More franchisors — especially in the food-service industry — are converting company-owned locations to franchises, according to the latest report from food-service consulting company Technomic Inc. and Restaurant Finance Monitor.
To make it easier for franchisees to get into these locations, many franchisors are offering financial incentives and assistance like easier credit terms, lowered or waived franchise fees or reduced royalty rates.
The trend isn’t limited to the restaurant industry, either. 7-Eleven is among the franchisors whose current strategy is focused on converting company-owned stores to franchises.
“The shift toward a heavily franchised business model presents new opportunities for franchisees,” says Darren Tristano, executive vice president at Technomic in Chicago. “Successful franchisees will be expanding their market presence and growing sales by acquiring formerly corporate-owned units.”
For the franchisor, converting company-owned stores to franchises can be a way to earn back the money the franchisor spent opening the unit. This is important at a time when most franchisors are looking to cut costs. If the company-owned store is losing money or just breaking even, franchising it often results in better performance and higher profits because the unit is being managed by an owner-operator who has his or her own capital on the line. If the units are franchised to an existing, successful franchisee who’s seeking to expand, the franchisor gets the benefit of a franchisee whose abilities are already proven.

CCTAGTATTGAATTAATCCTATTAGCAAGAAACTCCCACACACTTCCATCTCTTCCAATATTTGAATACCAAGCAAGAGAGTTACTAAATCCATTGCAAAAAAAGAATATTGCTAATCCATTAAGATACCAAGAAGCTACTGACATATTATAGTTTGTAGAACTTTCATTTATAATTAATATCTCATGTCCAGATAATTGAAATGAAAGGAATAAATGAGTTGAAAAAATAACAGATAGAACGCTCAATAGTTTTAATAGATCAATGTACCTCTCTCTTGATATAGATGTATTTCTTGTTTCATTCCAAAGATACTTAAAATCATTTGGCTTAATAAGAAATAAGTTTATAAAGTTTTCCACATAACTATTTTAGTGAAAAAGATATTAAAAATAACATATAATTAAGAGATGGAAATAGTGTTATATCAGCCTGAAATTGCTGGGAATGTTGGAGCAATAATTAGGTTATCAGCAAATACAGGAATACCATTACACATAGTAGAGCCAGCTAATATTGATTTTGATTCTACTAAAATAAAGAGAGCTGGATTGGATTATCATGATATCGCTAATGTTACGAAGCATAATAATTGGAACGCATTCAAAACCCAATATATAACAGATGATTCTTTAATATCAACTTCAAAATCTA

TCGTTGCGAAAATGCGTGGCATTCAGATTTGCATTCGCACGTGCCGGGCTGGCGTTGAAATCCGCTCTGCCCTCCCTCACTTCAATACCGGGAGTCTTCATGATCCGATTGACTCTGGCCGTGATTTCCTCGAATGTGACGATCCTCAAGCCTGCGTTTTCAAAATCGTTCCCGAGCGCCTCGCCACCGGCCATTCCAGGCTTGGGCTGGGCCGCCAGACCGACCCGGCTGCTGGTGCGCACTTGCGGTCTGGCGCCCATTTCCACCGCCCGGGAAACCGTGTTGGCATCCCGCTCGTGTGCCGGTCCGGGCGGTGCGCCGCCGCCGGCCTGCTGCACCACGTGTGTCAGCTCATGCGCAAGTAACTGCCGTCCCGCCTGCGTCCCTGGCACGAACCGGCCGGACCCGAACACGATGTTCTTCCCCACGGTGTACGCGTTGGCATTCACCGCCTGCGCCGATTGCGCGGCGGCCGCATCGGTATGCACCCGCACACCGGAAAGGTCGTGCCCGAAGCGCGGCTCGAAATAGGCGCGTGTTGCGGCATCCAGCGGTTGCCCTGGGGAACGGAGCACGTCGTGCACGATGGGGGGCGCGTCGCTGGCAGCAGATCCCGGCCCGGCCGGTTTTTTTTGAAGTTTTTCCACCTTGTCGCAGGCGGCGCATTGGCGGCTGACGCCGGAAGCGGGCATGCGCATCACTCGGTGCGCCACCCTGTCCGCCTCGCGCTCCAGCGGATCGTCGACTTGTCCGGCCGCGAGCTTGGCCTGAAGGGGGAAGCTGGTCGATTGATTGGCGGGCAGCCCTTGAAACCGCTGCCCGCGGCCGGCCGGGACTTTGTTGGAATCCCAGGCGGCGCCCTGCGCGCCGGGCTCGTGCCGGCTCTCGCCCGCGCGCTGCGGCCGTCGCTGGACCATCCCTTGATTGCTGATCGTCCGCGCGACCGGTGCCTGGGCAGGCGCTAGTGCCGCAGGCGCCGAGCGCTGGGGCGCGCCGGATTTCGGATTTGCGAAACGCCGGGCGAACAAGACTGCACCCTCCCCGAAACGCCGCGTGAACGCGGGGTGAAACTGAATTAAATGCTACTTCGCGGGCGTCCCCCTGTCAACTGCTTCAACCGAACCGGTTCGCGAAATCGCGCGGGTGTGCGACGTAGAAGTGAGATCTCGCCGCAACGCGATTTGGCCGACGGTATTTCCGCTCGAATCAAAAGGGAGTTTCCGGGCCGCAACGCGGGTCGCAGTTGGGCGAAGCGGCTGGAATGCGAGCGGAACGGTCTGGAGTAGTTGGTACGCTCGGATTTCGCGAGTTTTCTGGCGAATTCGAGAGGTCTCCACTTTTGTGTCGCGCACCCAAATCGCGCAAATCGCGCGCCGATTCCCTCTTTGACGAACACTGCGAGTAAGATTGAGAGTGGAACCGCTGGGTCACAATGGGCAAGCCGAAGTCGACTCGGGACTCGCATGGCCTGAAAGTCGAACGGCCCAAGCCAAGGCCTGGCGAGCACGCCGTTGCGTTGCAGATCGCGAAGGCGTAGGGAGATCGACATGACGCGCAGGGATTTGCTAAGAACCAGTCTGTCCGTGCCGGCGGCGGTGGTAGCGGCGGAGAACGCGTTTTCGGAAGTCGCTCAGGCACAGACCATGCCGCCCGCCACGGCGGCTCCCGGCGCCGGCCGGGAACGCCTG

On the franchisee’s side, the benefits of taking over a location that’s up and running with an existing customer base are clear. But the franchisee needs to make sure the franchisor isn’t overextending itself; franchising too many company-owned units too fast can put a financial strain on a company. Franchisors should also make sure the unit has the right people in place and whether those employees will stay with the unit once it’s a franchise.
I think this trend is a “silver lining” for those in franchising in today’s tough times — and I’m betting we’ll see the strategy continue to grow throughout 2009.